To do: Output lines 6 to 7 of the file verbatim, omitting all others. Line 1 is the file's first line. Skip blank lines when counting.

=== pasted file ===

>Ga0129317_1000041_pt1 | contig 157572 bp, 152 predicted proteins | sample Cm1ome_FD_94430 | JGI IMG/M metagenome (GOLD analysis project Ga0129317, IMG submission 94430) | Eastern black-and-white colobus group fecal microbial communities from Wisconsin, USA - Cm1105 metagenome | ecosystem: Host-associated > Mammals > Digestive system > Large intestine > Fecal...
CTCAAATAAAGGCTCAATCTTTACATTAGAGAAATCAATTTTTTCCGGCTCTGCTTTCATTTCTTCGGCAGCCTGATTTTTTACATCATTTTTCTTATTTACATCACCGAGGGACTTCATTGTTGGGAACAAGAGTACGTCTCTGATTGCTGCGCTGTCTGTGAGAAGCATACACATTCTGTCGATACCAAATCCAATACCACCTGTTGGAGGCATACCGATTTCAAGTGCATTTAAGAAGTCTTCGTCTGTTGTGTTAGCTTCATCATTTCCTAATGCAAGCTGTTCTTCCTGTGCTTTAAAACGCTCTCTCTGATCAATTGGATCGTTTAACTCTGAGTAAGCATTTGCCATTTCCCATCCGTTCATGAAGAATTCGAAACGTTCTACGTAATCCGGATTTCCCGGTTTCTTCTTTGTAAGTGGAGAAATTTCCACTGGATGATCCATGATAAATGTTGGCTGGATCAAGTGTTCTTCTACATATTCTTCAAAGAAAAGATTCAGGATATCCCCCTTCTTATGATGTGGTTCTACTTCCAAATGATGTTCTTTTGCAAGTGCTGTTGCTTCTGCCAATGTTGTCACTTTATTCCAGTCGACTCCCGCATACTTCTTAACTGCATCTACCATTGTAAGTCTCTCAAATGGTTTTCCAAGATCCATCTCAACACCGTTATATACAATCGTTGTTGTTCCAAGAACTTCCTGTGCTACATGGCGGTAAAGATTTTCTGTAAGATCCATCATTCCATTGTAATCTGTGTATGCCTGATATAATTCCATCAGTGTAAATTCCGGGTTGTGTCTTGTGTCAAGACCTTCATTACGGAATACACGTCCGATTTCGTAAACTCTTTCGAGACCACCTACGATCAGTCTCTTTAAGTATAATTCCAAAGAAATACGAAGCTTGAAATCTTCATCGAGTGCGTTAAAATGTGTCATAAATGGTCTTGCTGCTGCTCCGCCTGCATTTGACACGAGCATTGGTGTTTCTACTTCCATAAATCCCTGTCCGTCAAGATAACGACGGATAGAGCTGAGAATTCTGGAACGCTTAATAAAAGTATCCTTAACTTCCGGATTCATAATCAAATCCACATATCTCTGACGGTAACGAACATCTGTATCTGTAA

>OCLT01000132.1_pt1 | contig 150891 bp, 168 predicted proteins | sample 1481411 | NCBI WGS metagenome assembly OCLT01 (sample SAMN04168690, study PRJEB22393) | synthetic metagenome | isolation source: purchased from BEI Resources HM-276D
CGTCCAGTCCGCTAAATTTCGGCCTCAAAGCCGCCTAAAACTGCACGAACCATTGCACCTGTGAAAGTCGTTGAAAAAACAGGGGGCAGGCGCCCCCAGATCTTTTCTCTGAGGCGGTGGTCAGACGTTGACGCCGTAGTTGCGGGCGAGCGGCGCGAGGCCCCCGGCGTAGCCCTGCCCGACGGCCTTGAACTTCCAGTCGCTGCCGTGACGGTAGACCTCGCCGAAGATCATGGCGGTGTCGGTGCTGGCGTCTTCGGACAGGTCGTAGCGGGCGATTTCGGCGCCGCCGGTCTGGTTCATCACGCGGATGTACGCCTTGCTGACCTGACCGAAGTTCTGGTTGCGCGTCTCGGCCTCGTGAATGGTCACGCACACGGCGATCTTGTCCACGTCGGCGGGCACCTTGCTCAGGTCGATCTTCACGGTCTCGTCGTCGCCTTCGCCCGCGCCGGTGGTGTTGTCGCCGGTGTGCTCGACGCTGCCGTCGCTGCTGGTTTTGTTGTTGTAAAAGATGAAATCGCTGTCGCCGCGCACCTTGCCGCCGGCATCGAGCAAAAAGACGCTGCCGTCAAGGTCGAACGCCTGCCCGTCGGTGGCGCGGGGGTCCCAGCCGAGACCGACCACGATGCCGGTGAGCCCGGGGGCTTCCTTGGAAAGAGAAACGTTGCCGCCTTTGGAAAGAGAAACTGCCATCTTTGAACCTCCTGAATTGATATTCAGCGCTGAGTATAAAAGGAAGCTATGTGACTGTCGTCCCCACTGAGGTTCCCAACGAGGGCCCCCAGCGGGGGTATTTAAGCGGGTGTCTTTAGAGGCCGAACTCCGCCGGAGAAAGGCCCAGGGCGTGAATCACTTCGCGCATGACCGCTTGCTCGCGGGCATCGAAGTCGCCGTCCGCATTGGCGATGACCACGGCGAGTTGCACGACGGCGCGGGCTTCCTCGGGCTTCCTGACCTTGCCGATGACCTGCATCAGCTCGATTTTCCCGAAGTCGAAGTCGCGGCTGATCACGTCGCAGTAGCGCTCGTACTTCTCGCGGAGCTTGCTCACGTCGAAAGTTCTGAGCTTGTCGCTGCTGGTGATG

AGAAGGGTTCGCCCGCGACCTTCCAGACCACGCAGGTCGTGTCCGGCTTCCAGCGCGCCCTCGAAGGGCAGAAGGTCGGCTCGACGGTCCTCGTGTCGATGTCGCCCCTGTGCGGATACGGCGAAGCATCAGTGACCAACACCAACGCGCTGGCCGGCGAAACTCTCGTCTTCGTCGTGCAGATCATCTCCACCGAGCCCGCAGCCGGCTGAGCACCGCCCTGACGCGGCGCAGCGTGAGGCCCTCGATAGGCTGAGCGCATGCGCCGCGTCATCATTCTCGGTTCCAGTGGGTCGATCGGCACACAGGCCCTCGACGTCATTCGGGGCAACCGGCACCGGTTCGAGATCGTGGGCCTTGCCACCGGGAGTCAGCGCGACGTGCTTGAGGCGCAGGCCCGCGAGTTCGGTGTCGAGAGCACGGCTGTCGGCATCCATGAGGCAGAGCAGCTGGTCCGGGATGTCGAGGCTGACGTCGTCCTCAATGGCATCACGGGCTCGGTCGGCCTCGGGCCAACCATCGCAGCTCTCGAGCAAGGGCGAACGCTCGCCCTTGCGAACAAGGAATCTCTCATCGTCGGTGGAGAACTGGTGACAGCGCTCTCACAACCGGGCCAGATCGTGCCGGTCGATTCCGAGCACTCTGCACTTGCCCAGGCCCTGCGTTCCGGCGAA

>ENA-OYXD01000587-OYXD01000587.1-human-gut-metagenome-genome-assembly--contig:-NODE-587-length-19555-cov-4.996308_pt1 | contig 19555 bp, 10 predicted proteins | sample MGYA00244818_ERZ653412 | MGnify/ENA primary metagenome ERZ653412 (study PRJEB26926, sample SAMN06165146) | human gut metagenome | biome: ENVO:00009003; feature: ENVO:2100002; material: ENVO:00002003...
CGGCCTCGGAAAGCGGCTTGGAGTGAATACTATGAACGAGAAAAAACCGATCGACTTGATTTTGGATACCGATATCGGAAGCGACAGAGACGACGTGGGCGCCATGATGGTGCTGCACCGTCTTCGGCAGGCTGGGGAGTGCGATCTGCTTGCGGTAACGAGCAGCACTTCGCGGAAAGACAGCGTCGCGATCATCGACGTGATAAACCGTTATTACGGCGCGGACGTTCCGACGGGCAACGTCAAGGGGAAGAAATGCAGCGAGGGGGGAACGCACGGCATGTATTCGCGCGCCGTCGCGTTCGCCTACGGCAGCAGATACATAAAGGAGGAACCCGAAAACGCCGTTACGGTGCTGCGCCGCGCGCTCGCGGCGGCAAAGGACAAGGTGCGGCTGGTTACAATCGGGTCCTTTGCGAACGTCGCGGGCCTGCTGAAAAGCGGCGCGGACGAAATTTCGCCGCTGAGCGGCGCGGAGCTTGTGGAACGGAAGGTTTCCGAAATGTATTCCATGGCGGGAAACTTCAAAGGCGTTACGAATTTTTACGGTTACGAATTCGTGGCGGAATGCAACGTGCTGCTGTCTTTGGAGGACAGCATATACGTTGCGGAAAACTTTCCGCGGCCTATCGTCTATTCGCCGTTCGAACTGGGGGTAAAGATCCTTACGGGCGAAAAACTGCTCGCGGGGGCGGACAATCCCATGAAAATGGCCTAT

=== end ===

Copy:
>ENA-OYXD01000587-OYXD01000587.1-human-gut-metagenome-genome-assembly--contig:-NODE-587-length-19555-cov-4.996308_pt1 | contig 19555 bp, 10 predicted proteins | sample MGYA00244818_ERZ653412 | MGnify/ENA primary metagenome ERZ653412 (study PRJEB26926, sample SAMN06165146) | human gut metagenome | biome: ENVO:00009003; feature: ENVO:2100002; material: ENVO:00002003...
CGGCCTCGGAAAGCGGCTTGGAGTGAATACTATGAACGAGAAAAAACCGATCGACTTGATTTTGGATACCGATATCGGAAGCGACAGAGACGACGTGGGCGCCATGATGGTGCTGCACCGTCTTCGGCAGGCTGGGGAGTGCGATCTGCTTGCGGTAACGAGCAGCACTTCGCGGAAAGACAGCGTCGCGATCATCGACGTGATAAACCGTTATTACGGCGCGGACGTTCCGACGGGCAACGTCAAGGGGAAGAAATGCAGCGAGGGGGGAACGCACGGCATGTATTCGCGCGCCGTCGCGTTCGCCTACGGCAGCAGATACATAAAGGAGGAACCCGAAAACGCCGTTACGGTGCTGCGCCGCGCGCTCGCGGCGGCAAAGGACAAGGTGCGGCTGGTTACAATCGGGTCCTTTGCGAACGTCGCGGGCCTGCTGAAAAGCGGCGCGGACGAAATTTCGCCGCTGAGCGGCGCGGAGCTTGTGGAACGGAAGGTTTCCGAAATGTATTCCATGGCGGGAAACTTCAAAGGCGTTACGAATTTTTACGGTTACGAATTCGTGGCGGAATGCAACGTGCTGCTGTCTTTGGAGGACAGCATATACGTTGCGGAAAACTTTCCGCGGCCTATCGTCTATTCGCCGTTCGAACTGGGGGTAAAGATCCTTACGGGCGAAAAACTGCTCGCGGGGGCGGACAATCCCATGAAAATGGCCTAT